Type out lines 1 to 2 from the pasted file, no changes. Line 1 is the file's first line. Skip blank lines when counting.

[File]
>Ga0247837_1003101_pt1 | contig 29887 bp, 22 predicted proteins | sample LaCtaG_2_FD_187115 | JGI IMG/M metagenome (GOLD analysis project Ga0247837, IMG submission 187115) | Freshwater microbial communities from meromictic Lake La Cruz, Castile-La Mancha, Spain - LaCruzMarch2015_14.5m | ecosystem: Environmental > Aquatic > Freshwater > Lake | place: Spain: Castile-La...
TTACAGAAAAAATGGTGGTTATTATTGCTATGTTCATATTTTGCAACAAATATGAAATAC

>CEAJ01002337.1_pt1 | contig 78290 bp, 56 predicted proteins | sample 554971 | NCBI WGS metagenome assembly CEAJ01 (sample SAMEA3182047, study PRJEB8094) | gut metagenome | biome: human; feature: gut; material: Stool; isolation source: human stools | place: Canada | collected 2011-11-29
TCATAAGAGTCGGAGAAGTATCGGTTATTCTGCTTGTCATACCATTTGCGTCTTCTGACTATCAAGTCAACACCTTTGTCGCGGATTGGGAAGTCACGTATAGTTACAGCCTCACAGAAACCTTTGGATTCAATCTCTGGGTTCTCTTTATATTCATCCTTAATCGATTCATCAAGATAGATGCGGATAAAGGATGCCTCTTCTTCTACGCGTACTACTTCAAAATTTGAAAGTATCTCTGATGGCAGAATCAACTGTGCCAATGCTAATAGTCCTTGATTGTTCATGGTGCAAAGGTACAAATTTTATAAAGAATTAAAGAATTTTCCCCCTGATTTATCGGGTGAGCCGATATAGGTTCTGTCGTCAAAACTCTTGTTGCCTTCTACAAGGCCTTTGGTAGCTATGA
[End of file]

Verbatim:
>Ga0247837_1003101_pt1 | contig 29887 bp, 22 predicted proteins | sample LaCtaG_2_FD_187115 | JGI IMG/M metagenome (GOLD analysis project Ga0247837, IMG submission 187115) | Freshwater microbial communities from meromictic Lake La Cruz, Castile-La Mancha, Spain - LaCruzMarch2015_14.5m | ecosystem: Environmental > Aquatic > Freshwater > Lake | place: Spain: Castile-La...
TTACAGAAAAAATGGTGGTTATTATTGCTATGTTCATATTTTGCAACAAATATGAAATAC